Fort Santiago Scene

Manila was my father’s city, long before she became mine.

In the 1945 Battle of Manila, when she emerged as the second most destroyed city on earth, Pa was just a boy. He watched his mother starve to death as bombs pulverized the capital, killing over 100,000 people. A relative extricated him from the rubble and brought him to Lucena, the city his ancestors founded.

In Lucena, he grew up, married, had me and lived out the rest of his days.

But when I left for college, he told me I shouldn’t return. My home, my life, my future is Manila. I reckoned he wanted me to get back what his birth city – his “la belle dame sans merci” (beautiful lady without mercy), took from him.

Manila’s paradoxes – beauty and danger, squalor and grandeur – intrigued me. I was enamoured with her secrets, her past, her people and her ghosts.

She alone witnessed the lives of all dear to Pa whom he lost – people I should have known but couldn’t. My grandparents rest in her bosom somewhere. Pa never knew where they lay buried. His pianist father died before his mother, when he was 3. Pa can’t even recall his face.

But he knew the churches they haunted – all in Manila, except one.

My grandaunt, Mother Rita, raised Grandpa beside San Sebastian. Grandma was devoted to the Black Nazarene in Quiapo. They had Pa baptized in Santa Cruz though they married in Binondo, same place where Andres Bonifacio, the Father of the Revolution, tied the knot. They frequented Manila Cathedral and San Augustin in Intramuros.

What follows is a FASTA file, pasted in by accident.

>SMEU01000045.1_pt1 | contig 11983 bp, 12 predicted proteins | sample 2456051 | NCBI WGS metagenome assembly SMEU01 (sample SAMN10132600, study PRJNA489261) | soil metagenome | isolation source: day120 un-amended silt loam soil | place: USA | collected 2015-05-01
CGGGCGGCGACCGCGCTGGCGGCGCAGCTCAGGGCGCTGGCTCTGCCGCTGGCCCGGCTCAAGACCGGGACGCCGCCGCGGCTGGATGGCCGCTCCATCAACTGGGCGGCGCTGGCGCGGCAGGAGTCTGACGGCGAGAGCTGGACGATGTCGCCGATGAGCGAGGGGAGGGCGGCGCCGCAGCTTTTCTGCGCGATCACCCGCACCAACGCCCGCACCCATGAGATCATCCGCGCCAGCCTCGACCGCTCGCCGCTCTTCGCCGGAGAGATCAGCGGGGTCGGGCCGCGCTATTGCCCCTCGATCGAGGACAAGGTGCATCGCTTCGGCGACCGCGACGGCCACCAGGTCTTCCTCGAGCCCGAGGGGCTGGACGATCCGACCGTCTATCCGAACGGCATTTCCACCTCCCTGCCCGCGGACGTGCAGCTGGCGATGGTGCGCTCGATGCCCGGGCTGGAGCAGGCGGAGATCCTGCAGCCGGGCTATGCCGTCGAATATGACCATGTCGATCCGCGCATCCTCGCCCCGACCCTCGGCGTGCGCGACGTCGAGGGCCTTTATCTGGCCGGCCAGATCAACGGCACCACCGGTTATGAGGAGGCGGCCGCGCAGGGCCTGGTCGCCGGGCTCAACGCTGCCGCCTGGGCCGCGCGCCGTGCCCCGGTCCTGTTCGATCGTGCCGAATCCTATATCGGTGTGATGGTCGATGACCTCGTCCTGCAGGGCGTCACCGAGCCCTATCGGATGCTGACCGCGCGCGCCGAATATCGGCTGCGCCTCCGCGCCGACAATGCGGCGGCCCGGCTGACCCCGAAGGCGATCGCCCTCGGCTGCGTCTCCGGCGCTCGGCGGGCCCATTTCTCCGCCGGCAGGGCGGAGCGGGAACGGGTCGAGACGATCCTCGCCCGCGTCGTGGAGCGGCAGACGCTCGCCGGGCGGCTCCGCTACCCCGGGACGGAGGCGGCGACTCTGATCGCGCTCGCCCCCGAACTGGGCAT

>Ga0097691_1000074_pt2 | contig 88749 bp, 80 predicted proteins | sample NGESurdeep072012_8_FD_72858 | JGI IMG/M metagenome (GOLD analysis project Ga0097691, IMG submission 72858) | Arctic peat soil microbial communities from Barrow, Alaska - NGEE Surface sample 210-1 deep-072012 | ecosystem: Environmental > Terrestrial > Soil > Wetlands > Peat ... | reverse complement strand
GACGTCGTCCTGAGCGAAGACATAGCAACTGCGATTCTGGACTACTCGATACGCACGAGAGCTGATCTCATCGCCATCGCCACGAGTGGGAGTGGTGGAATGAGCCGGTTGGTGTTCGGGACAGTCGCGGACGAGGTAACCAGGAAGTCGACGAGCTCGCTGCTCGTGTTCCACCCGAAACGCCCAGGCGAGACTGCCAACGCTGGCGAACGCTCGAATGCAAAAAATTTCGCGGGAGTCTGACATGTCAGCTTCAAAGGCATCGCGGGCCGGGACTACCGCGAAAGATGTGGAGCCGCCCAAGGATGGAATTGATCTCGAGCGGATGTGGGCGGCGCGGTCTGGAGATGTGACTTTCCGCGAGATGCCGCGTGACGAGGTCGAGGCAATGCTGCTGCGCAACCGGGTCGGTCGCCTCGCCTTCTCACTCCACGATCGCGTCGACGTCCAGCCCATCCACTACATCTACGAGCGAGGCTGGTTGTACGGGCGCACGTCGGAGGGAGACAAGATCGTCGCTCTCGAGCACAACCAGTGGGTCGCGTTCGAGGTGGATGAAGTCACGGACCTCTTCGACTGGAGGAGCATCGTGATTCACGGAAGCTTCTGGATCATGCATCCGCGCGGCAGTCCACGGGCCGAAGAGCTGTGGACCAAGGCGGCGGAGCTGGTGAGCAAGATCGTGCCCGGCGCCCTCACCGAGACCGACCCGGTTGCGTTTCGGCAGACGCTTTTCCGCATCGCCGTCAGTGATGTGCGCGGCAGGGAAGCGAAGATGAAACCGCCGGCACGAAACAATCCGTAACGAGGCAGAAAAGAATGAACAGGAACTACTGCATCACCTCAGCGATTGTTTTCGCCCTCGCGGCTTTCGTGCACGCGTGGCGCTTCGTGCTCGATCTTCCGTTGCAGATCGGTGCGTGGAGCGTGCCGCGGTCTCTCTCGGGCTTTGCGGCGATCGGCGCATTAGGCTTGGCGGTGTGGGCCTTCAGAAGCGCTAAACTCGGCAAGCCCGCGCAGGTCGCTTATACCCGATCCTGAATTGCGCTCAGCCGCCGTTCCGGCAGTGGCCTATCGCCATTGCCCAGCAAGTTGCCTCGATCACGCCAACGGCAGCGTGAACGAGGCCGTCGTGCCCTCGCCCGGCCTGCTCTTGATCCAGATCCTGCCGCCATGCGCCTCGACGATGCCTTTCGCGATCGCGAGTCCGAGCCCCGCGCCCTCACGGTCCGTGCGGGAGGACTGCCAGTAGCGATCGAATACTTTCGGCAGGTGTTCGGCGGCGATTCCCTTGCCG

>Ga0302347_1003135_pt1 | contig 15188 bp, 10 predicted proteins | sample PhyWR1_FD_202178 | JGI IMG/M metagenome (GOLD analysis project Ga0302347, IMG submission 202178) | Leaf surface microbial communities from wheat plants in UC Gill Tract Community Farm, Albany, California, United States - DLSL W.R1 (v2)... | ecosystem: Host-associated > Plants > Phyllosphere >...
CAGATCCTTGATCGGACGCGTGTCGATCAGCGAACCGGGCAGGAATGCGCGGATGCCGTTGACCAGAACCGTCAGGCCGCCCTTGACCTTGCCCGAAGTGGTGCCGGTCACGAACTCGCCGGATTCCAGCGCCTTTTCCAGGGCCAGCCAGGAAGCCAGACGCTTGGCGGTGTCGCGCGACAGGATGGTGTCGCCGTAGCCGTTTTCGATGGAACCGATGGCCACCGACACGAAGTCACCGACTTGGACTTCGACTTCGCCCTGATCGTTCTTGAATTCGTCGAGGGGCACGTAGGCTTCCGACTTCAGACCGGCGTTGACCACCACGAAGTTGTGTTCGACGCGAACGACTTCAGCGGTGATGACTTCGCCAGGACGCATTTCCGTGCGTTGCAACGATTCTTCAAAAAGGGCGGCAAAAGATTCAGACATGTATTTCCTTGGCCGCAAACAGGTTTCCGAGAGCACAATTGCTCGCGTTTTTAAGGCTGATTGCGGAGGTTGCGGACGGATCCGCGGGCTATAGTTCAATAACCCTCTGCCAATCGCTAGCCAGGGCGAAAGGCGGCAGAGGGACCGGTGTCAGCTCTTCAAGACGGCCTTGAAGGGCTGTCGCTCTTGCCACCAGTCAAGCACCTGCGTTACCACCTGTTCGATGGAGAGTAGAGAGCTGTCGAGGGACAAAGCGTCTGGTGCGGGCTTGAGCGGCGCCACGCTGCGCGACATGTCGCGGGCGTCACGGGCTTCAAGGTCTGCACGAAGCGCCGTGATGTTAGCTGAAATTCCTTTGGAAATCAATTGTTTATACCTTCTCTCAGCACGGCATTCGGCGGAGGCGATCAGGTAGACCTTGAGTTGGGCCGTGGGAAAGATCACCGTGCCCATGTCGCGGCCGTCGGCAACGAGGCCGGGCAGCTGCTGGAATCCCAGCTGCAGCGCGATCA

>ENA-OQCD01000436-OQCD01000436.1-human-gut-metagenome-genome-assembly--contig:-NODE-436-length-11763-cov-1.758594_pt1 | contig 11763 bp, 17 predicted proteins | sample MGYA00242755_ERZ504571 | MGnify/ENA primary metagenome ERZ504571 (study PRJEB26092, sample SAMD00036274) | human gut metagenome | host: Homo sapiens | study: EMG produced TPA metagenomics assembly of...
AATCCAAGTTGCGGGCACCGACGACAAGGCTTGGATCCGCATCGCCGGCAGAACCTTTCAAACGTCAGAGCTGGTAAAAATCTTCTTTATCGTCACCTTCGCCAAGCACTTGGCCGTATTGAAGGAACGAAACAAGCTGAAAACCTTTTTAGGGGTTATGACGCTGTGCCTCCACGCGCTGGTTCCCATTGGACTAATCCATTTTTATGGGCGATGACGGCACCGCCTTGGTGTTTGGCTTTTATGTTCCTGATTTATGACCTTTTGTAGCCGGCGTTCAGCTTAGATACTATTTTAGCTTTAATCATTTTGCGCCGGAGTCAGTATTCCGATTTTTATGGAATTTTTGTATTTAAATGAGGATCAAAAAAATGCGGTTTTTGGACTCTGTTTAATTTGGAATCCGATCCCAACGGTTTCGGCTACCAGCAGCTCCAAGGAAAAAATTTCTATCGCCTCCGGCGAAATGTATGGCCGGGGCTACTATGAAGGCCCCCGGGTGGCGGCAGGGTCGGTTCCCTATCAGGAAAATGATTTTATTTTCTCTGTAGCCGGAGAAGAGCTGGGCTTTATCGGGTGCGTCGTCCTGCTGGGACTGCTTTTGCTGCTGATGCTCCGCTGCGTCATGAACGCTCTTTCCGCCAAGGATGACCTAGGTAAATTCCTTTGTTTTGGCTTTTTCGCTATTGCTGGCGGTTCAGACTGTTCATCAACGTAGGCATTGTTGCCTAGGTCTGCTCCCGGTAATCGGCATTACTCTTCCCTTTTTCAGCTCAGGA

Yet it all began in St. Joseph Church, Las Piñas, where my Great Grandma played the world-renowned Bamboo Organ, where the parish priest seduced her. Their lovechild, my Grandpa, inherited her passion for music, passed on to my father, a violinist.

Together, we pursued the fragments of their lost lives, Pa and I. We took long jaunts together, covering many basilicas in a day, walking or taking jeepneys from one to the next.

Come to think of it, we never run out of things to do and places to see in Manila. And if Pa never told me his life story, I’ll never imagine she was a bombed-out ruin 67 years ago. As for Pa, he could never again sleep with the lights off after the war. But he and his city, they never flaunt their wounds openly.

I’ve been to great cities – older, mightier, wealthier, more populous than my own – in over half a hundred countries in five continents. Seoul, New Delhi, Beijing, Tokyo, Kyoto, Sydney, New York, Moscow, Barcelona, Berlin, Paris, Rome, Athens, Istanbul, Cairo – I’ve seen them all.

But Manila is beyond compare. She is mine. Or rather, I am hers.


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